Priorities

David and his wife Lori have three grandkids who he love’s dearly and he wants to spend as much time with them when he can, and he wonders whether he should keep expanding.

“It is a battle. Do I want to take on more responsibility and get back in debt again? But I still have a real passion for doing this.”

Sometimes you learn from experience, he said. In 1997 Dave built a shop on the south end of town and put one of his men in charge to manage it. At that time Dave still carried a heavy load in the bays fixing cars and didn’t have much time for the other shop. In 2009, he sold it to that manager who runs a good business.

“I learned by that experience that the government takes a lot of your money because of the capital gains tax, so I might have to do something different. When it comes time for me to slow down, it’s going to be a tough decision. Unfortunately, with my personality, while I still own this place, I probably will be here. With that in mind I will probably just have to sell it.

Continual education

Dave has taken Automotive Technical Institute classes for three years and his coach Chubby Frederick has encouraged him to stay in the front of the shop more.”

Dave is also a member of the Main Street Program in town – a seven-week entrepreneurial program he is attending on Thursday nights. The classes are conducted by Wichita State University and are designed to help small businesses be more profitable, so they stay in business.

“I try to go to every training event I can get my hands on,” he said. “ASA is great and so have the seminars put on by the local Carquest store. They have a lot of training.” He added that all of his technicians hold ASE certifications.

Dave and Jan are active in the community with Dave being a member of the Chamber of Commerce and Jan the secretary of the local Kiwanis.

Long-term customers

Keeping customers is just part of the job, Dave notes. “You know, we’re not the cheapest in town, but we stand behind our work a 100%. If you have a problem we get right on it when they come back. There are some shops that do a little cheaper work and they have cars just all piled up, where we can get you out in a couple days if it is really major work. Most of our work is same-day service.”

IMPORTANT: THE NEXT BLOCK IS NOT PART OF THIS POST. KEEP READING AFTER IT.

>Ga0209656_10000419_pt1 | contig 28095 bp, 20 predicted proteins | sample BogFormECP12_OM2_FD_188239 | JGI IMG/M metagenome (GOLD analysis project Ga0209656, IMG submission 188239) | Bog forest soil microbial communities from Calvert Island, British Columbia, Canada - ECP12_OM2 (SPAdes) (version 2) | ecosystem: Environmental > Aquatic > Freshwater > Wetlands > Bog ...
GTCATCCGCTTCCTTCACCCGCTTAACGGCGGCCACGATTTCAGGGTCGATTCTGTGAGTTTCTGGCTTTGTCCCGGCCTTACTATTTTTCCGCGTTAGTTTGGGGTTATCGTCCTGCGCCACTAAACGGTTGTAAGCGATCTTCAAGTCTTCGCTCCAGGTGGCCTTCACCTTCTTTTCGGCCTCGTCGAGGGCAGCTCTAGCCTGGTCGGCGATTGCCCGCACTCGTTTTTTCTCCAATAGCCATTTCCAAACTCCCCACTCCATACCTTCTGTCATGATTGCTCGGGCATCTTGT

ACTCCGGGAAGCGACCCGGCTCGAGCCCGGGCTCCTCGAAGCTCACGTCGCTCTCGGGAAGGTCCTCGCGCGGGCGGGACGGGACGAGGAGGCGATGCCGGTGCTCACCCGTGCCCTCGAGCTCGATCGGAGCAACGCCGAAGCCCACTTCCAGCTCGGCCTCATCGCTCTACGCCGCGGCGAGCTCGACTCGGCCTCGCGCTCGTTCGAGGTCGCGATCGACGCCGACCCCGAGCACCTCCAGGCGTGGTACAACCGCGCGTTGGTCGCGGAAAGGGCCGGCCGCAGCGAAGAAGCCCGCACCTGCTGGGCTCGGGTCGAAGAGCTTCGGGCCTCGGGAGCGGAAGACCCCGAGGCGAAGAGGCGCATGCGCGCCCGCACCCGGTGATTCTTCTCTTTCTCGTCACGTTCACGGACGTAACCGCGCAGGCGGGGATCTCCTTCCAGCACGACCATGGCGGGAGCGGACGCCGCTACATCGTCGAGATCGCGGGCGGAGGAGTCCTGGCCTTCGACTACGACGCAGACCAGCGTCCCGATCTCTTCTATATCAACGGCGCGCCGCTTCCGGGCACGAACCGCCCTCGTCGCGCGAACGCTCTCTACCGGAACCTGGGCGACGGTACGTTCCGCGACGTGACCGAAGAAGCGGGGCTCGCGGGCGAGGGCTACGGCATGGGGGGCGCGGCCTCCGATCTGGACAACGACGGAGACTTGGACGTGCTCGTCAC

The shop has an hourly labor rate just shy of $90 and the average ticket is $460.

“My service writer Tanner Reinhold, has been really good at selling maintenance. “We make a point of looking over all the cars thoroughly. We’re not afraid to let customers know when anything is wrong with their car. But we’re not pushy at all. We let you know if there is something that needs to be fixed right away or can wait if money is a little tight.

Future technicians

As I noted, Dave has always been the quiet type unless he has something to say. “I guess I have gotten to be a little more talkative,” he said. “You just learn that with age I guess. I have come out of my shell a little bit. I went over to see the vo-tech students who wanted to get into auto repair. I told them about my shop and the future of auto repair and visited with the kids. “I was as nervous as can be, but it came out really good. Some of them were really interested and some of them were there just to be there. Some asked a lot of questions and it made me remember when I was back in school.”

Dave noted that one of the biggest hurdles shops have with technicians right out of school is their work ethic. “Some don’t understand how important it is to show up on time to work every day. He said that trade schools need to stress what it takes for them to be in the work force. He had two students who didn’t work out. “They think they can walk in messing with their cell phones, walking in five minutes late, and think that is OK. Some want to start diagnosing vehicles instead of basic maintenance and learning how to use their tools.”

Shop owners should be open to sharing in the training of young ones themselves, he said. Jon Carnoali and Rodney Hayes are our main diagnostic techs and help the rest of us to learn as much as them.

Justin Wisdom joined the shop after being in the workforce for about a year and Dave put him in the bay next to Paul Matzeder so he could act as a mentor.
“Paul is very experienced in suspension and brakes. Paul has been with me for 19 or 20 years and he is very good at working with Justin.  Justin is very conscientious with his work. I am sure he’s going to be a real keeper.”